Finding Rest: Did You Make a Wish?

by Nicole Rollender January 08, 2015

Before Mass on the third rose-colored Sunday of Advent, I decided to have a mini heart-to-heart with our laid-back priest who left a computer-programming job at 37 to enter the seminary.

“Father, I have a problem,” I said. “I’m always tired. I feel like I’m not doing enough, but I can’t stop doing. I feel like I’m failing.”

And then, I proceeded to regale the poor man with all the things I had to do: work wise, home wise, mothering wise, spouse wise, and so forth. “Do other people feel this way, or is it just me?”

“I have a question for you,” he said. “Do you ever stop? You just talked for two minutes straight.”

“Stop?” I said. “Are you kidding? It’s not possible for me to stop. I barely even have time to pray.”

“Why not?” Father said. “If you really wanted to fit in a break, you could, couldn’t you?”

Well, sure, I thought. I could pencil in “break,” Tuesday night 8-9 p.m. I won’t load the dishwasher or fold laundry during that 60 minutes. If, by chance, the kids are in bed and settled, I’ll sit down and watch an on-demand episode of Project Runway. But, one of the kids will wake up and call. The phone will ring. E-mail will ping. My husband will come in from work and want to chat. I’ve learned that it’s easier not to schedule breaks because then they can’t be interrupted. And anyway, what does one hour of relaxation do for a busy person in the long run? Not much, my militant brain told me.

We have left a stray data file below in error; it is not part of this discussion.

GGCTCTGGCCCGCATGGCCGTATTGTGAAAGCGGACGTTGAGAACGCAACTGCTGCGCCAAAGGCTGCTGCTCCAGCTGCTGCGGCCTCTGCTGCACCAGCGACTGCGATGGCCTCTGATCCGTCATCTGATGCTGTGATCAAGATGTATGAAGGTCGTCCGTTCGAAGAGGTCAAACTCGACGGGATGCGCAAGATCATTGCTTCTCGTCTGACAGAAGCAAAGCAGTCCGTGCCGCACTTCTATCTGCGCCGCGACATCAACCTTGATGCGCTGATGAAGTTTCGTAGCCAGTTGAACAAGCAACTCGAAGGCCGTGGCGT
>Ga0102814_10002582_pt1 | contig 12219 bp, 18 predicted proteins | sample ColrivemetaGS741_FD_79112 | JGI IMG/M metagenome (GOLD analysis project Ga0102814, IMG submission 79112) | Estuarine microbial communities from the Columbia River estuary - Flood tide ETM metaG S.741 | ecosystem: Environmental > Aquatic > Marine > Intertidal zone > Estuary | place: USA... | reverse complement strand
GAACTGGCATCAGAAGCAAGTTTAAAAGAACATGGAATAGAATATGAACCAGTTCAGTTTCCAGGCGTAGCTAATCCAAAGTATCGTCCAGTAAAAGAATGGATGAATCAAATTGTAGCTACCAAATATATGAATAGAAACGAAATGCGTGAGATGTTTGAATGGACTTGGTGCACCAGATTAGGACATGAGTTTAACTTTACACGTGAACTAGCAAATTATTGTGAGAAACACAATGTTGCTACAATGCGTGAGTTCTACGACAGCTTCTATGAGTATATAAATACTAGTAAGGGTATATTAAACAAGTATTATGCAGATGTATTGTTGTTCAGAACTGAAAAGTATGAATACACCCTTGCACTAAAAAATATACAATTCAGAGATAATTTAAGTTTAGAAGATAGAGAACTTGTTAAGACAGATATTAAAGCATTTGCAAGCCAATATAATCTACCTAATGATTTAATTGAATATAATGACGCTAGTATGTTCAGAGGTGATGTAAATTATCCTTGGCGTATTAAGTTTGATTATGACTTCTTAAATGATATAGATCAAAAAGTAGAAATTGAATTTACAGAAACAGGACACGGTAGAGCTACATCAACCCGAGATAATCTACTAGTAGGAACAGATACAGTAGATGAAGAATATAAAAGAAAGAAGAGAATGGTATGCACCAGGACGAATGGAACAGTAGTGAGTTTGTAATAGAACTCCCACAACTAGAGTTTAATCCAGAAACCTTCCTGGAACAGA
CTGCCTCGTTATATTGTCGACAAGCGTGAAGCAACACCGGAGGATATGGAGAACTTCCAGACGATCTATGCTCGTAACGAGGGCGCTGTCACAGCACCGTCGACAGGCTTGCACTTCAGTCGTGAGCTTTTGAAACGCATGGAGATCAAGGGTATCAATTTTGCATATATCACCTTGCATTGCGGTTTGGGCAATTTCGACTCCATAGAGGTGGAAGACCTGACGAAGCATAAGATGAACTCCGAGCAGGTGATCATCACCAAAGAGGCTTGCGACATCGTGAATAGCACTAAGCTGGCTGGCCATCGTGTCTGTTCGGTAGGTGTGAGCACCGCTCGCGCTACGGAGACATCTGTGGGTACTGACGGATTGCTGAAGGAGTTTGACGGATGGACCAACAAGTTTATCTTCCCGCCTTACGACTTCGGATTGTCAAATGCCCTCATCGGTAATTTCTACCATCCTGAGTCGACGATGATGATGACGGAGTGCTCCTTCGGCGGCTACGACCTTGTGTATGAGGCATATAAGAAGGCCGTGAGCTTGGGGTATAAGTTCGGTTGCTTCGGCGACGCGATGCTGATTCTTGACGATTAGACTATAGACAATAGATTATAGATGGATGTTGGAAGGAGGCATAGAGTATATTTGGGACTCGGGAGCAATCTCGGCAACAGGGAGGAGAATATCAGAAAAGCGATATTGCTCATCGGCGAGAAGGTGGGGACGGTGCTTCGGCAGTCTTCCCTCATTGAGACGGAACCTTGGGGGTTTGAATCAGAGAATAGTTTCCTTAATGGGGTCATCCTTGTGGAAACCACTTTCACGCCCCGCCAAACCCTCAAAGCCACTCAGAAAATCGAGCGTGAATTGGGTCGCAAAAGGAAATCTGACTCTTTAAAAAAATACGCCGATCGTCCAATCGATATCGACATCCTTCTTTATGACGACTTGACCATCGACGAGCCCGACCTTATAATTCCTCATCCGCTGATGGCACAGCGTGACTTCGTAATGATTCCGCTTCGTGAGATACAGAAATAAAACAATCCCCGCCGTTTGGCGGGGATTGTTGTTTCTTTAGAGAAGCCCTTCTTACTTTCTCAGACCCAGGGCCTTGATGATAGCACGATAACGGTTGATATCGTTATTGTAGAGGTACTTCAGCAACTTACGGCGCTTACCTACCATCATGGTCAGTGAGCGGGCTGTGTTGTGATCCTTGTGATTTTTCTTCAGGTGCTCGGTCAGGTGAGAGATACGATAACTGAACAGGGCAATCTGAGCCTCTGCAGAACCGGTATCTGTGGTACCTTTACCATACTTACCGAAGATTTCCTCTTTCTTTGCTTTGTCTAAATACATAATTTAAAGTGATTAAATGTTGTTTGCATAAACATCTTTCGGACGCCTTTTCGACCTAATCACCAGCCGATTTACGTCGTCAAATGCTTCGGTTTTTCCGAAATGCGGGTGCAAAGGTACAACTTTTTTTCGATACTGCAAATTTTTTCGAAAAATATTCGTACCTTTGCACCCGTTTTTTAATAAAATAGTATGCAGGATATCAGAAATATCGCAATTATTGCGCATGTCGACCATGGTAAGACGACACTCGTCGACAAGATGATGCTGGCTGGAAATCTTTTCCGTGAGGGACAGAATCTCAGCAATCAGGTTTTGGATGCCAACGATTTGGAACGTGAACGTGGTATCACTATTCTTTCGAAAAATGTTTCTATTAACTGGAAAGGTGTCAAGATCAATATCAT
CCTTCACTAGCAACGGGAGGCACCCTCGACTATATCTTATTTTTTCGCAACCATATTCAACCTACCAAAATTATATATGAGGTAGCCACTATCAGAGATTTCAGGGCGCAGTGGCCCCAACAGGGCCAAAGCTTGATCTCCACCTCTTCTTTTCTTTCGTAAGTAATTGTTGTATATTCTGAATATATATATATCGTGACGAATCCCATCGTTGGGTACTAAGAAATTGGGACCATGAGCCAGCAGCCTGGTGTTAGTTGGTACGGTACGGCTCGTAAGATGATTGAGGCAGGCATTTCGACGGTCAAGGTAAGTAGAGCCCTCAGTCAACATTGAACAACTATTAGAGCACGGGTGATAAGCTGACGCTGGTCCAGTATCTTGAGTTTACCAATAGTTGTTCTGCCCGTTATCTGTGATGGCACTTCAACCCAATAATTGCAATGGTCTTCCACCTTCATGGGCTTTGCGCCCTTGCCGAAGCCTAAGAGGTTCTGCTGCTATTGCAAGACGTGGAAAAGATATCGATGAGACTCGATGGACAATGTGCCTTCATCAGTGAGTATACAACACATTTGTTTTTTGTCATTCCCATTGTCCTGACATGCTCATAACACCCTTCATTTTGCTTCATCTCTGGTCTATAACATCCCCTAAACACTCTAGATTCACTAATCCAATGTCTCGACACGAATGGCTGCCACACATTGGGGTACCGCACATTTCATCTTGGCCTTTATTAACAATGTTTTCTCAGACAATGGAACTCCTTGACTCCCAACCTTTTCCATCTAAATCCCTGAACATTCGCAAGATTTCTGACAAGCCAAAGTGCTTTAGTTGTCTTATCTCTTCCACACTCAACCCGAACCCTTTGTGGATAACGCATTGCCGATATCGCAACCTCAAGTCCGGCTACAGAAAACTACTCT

“I just feel like there’s no point,” I told him. “I’m always tense. I never really relax.” That’s why, I think, I’ve been heading to bed soon after the kids are asleep, just so that I can force my body into a prone position and say I’m relaxing.

Excuses, right? So the other day, without thinking about why, I randomly picked some beginning lines from four poems in Louise Glück’s Meadowlands, a book-length sequence of poems in which she interweaves the story of a marriage dissolving with The Odyssey. I started writing down what these evoked in me and found myself in a more floating place, one that felt like prayer.

Because prayer to me during Advent season had been a searching kind of thing, like this short poem I wrote:

Vigils 

You will not be defied: I can’t un-deify you.

I talk to you, but the sky is empty.

Your name becomes a hand leading me to a place

where even your name I-am-all-that-is can’t be.

Why?

So finally, I achieved a “break”—not the type I envisioned, watching TV or taking a bath, but an engagement with myself that I’m sharing with you here. I wanted to show how this type of meditation opened me, made me vulnerable, and helped me see myself in a more loving light.

“The beloved doesn’t/ need to live. The beloved/ lives in the head.” (“Ithaca”)

This is what I say in my poems: The dead live in me. My dead. That is, those foremothers who’ve died and inhabited me. And the myselfs who’ve died and won’t leave. Like this: “the skin of walking in wet grass. We don’t say/ good-bye to the dead.” What does it mean, their bones rattling next to mine? I write poetry about how they don’t leave me, and sometimes I struggle to write poems about the living. What’s beloved: smelling this boy baby’s hair and neck, because he came from me. He inhabits me and I inhabit him. And my daughter, her thin bones, her dancing. My wild in her.

“Speak to me, aching heart.” (“Midnight”)